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[CSSWG] Minutes Sydney F2F 2018-07-05 Part I: ResizeObserver, CSS Contain, CSS Grid [css-contain] [css-grid]

From: Dael Jackson <daelcss@gmail.com>
Date: Tue, 24 Jul 2018 19:51:10 -0400
Message-ID: <CADhPm3uin-jNGRSbyuUg_pLQ2Vs-pjFjrCZt2pJmXsz29YrAtw@mail.gmail.com>
To: www-style@w3.org
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  - RESOLVED: Greg Whitworth will be an editor of resize observer
  - RESOLVED: the spec becomes inducted into CSS.
  - RESOLVED: ResizeObserver must handle fragmented boxes. (WICG
              Issue #54)
  - RESOLVED: ResizeObserver must handle observing changes to border
              box and changes to content box (which could change even
if the border box doesn't) (WICG Issue #54)

CSS Contain

  - RESOLVED: No change [to how specified column/row sizes on grid
              containers should contribute to contain:size], add a
              note. (Issue #2804)
  - RESOLVED: Contain is not animatable. (Issue #2737)
  - RESOLVED: will-change is not animatable. (Issue #2737)

CSS Grid

  - RESOLVED: The margins/borders/padding of the subgrid plus the items
              in the first column that contains items are attached
              together to create a fake item which spans those columns
              in order to reserve space for the subgrid‘s
              margins/borders/padding. (Issue #2592)
  - RESOLVED: Keep the rule in the spec which treats subgrid as an
              empty item which spans all of its spanned tracks (in
              combination with the previous resolution). (Issue #2592)


Agenda: https://wiki.csswg.org/planning/sydney-2018#schedule

  Rachel Andrew, Invited Expert
  Rossen Atanassov, Microsoft
  Tab Atkins, Google
  L. David Baron, Mozilla
  Brian Birtles, Mozilla
  Tantek Çelik, Mozilla
  Dave Cramer, Hachette Livre
  Emil A Eklund, Google
  Elika J Etemad, Invited Expert
  Jihye Hong, LGE
  Koji Ishii, Google
  Dean Jackson, Apple
  Ian Kilpatrick, Google
  Chris Lilley, W3C
  Peter Linss, Invited Expert
  Myles C. Maxfield, Apple
  Cameron McCormack, Mozilla
  Xidorn Quan, Mozilla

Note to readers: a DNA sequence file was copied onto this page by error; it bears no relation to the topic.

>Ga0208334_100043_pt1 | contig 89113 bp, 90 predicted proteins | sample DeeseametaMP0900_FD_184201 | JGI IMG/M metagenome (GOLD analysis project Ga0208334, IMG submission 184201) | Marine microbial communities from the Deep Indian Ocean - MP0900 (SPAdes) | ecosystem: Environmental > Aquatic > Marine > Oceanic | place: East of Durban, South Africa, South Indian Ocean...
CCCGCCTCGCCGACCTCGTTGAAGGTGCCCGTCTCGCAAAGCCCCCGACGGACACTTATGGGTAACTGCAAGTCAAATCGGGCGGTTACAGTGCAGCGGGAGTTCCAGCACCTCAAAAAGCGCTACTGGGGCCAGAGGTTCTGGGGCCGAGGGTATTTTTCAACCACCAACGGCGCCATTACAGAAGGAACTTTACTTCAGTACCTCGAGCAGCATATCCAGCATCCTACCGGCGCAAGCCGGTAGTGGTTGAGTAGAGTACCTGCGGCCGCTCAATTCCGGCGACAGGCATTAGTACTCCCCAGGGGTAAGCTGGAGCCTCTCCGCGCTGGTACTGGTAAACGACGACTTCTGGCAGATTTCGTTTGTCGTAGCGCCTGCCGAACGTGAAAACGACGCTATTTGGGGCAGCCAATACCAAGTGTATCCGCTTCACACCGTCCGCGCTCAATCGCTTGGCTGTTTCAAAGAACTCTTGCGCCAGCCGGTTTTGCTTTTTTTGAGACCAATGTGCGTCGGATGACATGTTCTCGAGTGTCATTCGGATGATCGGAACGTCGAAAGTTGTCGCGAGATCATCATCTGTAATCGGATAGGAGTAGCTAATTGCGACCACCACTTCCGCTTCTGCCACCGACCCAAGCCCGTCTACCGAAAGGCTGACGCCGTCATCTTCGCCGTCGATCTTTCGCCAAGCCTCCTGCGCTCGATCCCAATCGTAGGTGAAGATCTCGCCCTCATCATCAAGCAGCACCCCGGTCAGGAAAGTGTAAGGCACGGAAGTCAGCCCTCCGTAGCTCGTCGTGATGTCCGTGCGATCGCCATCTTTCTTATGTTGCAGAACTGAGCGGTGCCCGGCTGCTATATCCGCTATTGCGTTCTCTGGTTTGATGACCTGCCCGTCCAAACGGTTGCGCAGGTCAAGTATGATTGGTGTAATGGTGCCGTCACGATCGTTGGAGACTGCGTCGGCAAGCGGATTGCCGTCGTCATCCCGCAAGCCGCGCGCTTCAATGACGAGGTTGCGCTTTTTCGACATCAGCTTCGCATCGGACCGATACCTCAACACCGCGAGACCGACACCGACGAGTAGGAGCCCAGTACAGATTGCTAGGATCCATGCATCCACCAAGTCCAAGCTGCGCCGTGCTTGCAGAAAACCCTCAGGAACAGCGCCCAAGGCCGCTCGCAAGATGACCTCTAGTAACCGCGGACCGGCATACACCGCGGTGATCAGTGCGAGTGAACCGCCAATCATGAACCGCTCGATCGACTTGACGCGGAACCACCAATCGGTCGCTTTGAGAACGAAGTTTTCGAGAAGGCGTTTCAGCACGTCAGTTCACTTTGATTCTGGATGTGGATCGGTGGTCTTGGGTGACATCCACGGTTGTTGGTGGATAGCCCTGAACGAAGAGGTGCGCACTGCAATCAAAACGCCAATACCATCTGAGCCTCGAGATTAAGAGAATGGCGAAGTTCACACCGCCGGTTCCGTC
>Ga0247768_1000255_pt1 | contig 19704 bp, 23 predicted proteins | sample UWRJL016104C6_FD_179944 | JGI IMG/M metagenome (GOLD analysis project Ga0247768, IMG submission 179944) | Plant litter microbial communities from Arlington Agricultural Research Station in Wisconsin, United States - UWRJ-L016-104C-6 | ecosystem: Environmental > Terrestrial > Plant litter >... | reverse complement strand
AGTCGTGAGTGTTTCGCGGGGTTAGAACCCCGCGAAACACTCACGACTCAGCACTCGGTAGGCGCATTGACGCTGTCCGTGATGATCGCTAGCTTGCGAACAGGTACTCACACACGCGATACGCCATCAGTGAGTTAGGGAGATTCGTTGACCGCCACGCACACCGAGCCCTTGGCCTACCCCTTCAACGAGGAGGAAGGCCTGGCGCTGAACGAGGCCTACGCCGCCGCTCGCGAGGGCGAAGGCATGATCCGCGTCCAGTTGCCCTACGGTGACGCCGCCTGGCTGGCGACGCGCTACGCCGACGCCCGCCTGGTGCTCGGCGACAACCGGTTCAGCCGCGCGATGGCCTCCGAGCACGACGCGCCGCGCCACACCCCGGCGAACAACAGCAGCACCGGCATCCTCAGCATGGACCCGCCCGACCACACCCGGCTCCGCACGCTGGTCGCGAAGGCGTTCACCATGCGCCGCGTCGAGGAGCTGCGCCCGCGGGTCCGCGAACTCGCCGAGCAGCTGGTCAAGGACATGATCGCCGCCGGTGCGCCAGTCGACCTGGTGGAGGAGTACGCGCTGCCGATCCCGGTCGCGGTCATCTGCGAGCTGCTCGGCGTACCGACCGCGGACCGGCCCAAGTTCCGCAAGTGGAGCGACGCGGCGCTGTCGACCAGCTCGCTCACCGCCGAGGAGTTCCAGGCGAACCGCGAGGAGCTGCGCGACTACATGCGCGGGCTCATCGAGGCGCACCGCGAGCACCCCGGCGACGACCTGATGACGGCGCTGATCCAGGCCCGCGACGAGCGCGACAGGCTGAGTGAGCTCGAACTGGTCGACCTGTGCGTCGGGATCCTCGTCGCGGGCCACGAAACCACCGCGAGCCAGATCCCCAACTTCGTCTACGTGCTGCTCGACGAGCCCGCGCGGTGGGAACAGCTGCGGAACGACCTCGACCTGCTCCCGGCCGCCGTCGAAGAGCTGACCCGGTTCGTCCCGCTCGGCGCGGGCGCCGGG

Francois REMY, Microsoft
  Florian Rivoal, Invited Expert
  Hiroshi Sakakibara, BPS
  Alan Stearns, Adobe
  Shane Stephens, Google
  Lea Verou, Invited Expert
  Philip Walton, Google
  Eric Willigers, Google

Scribe: myles


Move from WICG

  <astearns> https://wicg.github.io/ResizeObserver/
  frremy: I don’t know if there is an issue for the first topic, but
          the first one is we would like to see the spec move from
          the WICG to a WG
  frremy: It seems it’s already implemented and shipped in Chrome.
          It would be a good idea to move it here.
  iank: If we want to keep Aleks as an editor, I spoke with him before
        this meeting, and it’s okay, but he won’t attend the calls.
        It would be a similar thing with scrolling stuff and things
        like that.

  Rossen: Any other opnions?
  Rossen: Any objections?
  tantek: Who is the editor?
  iank: Aleks Totic
  Rossen: Who wants to help Aleks?
  frremy: Greg can do it.
  Rossen: No objection? Resolved.

  RESOLVED: Greg Whitworth will be an editor of resize observer AND
            the spec becomes inducted into CSS

The bounding rectangle of the resize observer
  github: https://github.com/WICG/ResizeObserver/issues/54#issuecomment-398139676

  frremy: Greg tried to make a prototype using ResizeObserver, and
          he found that the rectangle that’s being used for the
          resize observer is not the same rect as is used everywhere
          else. Everywhere else in CSS, we use the border box, but
          resize observer uses a different rectangle. That was
          confusing because it wasn’t clear at the beginning what
          percentages refer to
  frremy: The issue was identified by dbaron
  frremy: Greg wants to bring more attention to it.
          Proposal: Make the rectangle used in resize observer equal
          to the border box

  iank: We thought about reporting the border box size, but we found
        problems quickly - people would immediately try to change the
        width or height of the same element, and things like this,
        and it led to immediately resize observer loop in many cases.
        The whole purpose of resize observer is to change your
        children in response to changing your own size, so we use the
        content rect idea. Was Greg trying to poly element queries?
  frremy: If you get a rectangle that’s not the border box, you have
          to use the CSSOM to do it, etc.
  philipwalton: In my experience, it’s different. The API required me